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Run Existing Windows Installation on Ubuntu with Vmware Player

Running existing Windows installation on Ubuntu is piece of cake. What you need is Vmware player and 10 minutes of spare time.

The easiest way to install Vmware player on Ubuntu is with Automatix. Automatix is great application that install software you can't live without with cuple of clicks, including free Vmware player and it's real time and nerve saver for newbies like me. If you don't have Automatix, get it here.


There are two ways you can get your existing Windows installation to run in Vmware player:

1. Vmware Conventer - It converts you existing physical Windows installation into virtual machine - means; if your Windows installation is 30 GB big, you will need another 30 GB of free space to store it somewhere. Not an option in my case.

2. To setup Vmware player to use physical Windows installation. Don't worry, you will still be able to boot and use your Windows like you used to do.

Let's start with the dirty work:

I will save you a lot of trouble with creating necesarry .vmdk and .vmw files. These are files that contain your virtual machine information and are used by Vmware player. Download windows.vmdk and windows.vxm but don't just fire 'em up yet. Read on.

Open console. You will use program "parted" to get some of your disk information and modify windows.vmdk file. Parted is already there in Ubuntu by default.
Strat parted with "sudo parted", (or if you have several disks "sudo parted /dev/hdx" where x the letter of the disk containing Windows installation) and type: "unit s" then "print". You will get something like this:

parted_output

Note the underlined number. Now type: "unit cyl" and "print". You will get this:

parted_output2

Again, note the underlined numbers.

Open windows.vmdk file with text editor and find this part of file:

Underlined values should be replaced with the values given by parted but there is a catch. Note that second RW value from vmdk file is not the same as the one you got from parted "Disk /dev/hda/". Thats because first partition on disk is master boot record or MBR which points to boot files of operating systems. It's lenght in this case is 63, and as far as I know, it is pretty standard value.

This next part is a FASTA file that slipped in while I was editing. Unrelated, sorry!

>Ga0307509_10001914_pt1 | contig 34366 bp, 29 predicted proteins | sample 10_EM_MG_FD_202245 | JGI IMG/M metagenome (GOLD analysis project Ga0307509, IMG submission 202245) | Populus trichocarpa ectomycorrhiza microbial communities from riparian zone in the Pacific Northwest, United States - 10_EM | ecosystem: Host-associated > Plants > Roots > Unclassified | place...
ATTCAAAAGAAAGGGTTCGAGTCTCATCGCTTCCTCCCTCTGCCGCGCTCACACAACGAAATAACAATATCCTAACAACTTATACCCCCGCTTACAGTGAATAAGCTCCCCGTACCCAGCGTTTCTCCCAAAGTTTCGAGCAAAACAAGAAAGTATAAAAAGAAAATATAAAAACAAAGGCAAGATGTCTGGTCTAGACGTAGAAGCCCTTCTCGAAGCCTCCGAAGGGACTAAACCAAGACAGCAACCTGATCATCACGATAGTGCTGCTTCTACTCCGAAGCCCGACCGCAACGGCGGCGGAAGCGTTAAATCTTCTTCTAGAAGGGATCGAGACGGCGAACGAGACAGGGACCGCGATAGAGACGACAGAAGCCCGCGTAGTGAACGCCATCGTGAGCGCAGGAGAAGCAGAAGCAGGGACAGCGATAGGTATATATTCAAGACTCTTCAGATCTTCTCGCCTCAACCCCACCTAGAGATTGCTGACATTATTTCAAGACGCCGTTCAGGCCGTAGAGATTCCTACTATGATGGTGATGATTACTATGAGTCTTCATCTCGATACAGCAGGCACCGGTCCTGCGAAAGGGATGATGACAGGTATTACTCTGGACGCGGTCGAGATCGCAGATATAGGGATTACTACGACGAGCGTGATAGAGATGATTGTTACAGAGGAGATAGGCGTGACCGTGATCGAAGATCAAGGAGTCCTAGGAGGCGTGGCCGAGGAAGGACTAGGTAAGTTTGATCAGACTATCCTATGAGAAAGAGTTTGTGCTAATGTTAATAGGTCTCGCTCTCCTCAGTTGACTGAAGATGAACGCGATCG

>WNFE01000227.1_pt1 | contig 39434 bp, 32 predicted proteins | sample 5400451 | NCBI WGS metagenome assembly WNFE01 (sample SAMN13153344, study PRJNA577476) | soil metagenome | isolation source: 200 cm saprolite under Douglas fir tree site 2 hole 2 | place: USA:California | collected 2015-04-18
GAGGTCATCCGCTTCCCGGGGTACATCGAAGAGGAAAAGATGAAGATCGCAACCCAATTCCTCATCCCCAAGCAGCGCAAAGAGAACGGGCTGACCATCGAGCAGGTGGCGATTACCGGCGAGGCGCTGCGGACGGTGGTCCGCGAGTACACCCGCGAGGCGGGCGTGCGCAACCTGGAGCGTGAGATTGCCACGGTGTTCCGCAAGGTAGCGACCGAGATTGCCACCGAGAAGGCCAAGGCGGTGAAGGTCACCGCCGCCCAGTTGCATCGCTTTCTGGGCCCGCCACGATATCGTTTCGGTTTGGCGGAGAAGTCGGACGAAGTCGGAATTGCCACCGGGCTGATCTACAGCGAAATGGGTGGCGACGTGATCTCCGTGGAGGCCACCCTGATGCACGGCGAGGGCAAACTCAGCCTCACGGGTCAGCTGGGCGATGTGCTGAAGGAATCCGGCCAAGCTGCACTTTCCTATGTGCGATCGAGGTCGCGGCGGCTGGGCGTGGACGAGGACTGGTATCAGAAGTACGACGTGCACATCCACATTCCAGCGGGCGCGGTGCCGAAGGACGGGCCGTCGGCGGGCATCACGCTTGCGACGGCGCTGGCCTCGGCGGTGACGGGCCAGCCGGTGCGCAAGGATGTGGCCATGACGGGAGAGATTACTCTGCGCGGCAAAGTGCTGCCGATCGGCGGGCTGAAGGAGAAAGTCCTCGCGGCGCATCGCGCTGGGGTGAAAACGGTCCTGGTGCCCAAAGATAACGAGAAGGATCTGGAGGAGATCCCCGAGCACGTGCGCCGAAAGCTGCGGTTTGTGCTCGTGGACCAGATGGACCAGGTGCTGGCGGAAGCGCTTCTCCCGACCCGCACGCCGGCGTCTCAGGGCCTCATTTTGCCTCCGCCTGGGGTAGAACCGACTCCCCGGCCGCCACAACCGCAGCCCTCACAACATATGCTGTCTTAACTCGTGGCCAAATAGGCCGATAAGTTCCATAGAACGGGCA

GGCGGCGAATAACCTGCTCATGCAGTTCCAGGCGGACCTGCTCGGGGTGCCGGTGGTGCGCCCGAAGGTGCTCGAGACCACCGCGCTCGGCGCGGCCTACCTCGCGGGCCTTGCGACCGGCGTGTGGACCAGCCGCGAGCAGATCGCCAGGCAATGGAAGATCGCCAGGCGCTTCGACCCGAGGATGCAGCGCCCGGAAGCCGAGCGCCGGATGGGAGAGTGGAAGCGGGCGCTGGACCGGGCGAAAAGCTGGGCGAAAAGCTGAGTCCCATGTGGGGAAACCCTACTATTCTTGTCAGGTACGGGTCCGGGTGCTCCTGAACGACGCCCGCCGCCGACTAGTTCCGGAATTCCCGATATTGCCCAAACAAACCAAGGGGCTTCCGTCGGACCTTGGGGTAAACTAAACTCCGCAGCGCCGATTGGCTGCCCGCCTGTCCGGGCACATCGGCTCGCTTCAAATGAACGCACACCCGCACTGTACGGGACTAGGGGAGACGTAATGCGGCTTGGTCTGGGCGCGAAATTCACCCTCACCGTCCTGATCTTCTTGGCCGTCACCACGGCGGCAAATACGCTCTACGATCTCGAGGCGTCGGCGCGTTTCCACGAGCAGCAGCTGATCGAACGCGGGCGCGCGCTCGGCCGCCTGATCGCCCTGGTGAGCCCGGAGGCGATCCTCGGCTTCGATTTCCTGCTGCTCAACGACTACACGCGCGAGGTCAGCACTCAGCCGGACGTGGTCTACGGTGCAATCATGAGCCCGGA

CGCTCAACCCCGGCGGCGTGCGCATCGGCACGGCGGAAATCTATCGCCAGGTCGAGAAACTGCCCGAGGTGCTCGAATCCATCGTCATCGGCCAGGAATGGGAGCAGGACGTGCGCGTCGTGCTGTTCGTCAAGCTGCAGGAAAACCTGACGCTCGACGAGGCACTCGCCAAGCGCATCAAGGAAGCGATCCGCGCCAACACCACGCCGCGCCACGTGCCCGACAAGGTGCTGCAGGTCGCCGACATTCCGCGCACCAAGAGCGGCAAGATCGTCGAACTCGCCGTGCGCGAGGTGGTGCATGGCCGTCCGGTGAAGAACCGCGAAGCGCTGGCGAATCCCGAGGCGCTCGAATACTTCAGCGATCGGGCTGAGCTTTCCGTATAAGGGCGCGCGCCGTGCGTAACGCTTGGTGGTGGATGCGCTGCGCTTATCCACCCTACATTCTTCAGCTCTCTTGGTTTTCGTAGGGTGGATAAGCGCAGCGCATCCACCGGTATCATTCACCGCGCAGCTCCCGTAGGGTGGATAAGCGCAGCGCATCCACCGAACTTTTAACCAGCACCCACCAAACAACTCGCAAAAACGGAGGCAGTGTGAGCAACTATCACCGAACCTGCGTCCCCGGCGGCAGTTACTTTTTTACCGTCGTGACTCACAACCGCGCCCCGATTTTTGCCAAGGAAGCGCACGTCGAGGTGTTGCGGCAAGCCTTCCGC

We will use copy of MBR so actual start point of Windows parititon is parted's value "Disk /dev/hda" 240121727 minus 63.

240121727 - 63 = 240121664 <- result goes to vmdk file

Now, you do the same for your values and modify vmdk file. Don't forget about "ddb.geometry.heads" and "ddb.geometry.cylinders".

Type "quit" in parted and make copy of MBR. Copy-paste this command into console:
"dd if=/dev/hda of=windowsxp.mbr bs=512 count=63"

Ubuntu part of work is done but DON'T run Vmware player yet. Put vmdk and vmx files together with copy of MBR windowsxp.mbr which is already in your home directory.

Now reboot into Windows and set up another hardware profile for Vmware.
Start-> Control Panel-> System, click on Hardware tab and Hardware profiles. You will find Profile 1 (Current), highlight it and click Copy, give it new name, Vmware for instance and move it up.While at Hardware tab in System properties, you can disable driver signing.

One more thing to do. As you may know, work in Vmware machines is easier with Vmware tools. I took Vmware tools installation out of Vmware Server to spare you of downloading 100 MB + file and you can download it here. Unpack archive and put it somewhere on Windows partition.

If you don't trust me, go to Vmware web site and download whole Vmware Server package for Linux. You will find Vmware tools for Windows inside windows.iso file.

Finally, boot back to Ubuntu, run windows.vmx, choose newly created hardware profile at prompt and install Vmware tools once in Windows.

Oh and, windows.vmx contains some of virtual machine properties like amount of RAM or enabled or disabled peripherals so scroll thru it with text editor and customize it with your own needs.